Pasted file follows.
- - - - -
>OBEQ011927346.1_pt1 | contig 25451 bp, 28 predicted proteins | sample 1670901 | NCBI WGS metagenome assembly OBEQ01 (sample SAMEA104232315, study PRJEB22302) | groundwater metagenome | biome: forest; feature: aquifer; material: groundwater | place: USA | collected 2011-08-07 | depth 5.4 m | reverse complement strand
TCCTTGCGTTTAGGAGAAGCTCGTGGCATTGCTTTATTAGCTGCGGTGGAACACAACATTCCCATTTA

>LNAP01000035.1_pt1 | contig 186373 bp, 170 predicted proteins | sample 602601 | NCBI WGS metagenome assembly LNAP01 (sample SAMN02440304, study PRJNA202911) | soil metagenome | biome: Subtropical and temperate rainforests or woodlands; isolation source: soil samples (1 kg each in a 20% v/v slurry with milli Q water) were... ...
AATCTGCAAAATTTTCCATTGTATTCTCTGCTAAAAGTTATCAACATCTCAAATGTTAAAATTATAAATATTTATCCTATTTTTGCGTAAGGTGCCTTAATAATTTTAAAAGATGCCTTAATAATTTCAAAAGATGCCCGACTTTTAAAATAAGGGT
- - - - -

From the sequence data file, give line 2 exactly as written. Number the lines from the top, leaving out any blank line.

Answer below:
TCCTTGCGTTTAGGAGAAGCTCGTGGCATTGCTTTATTAGCTGCGGTGGAACACAACATTCCCATTTA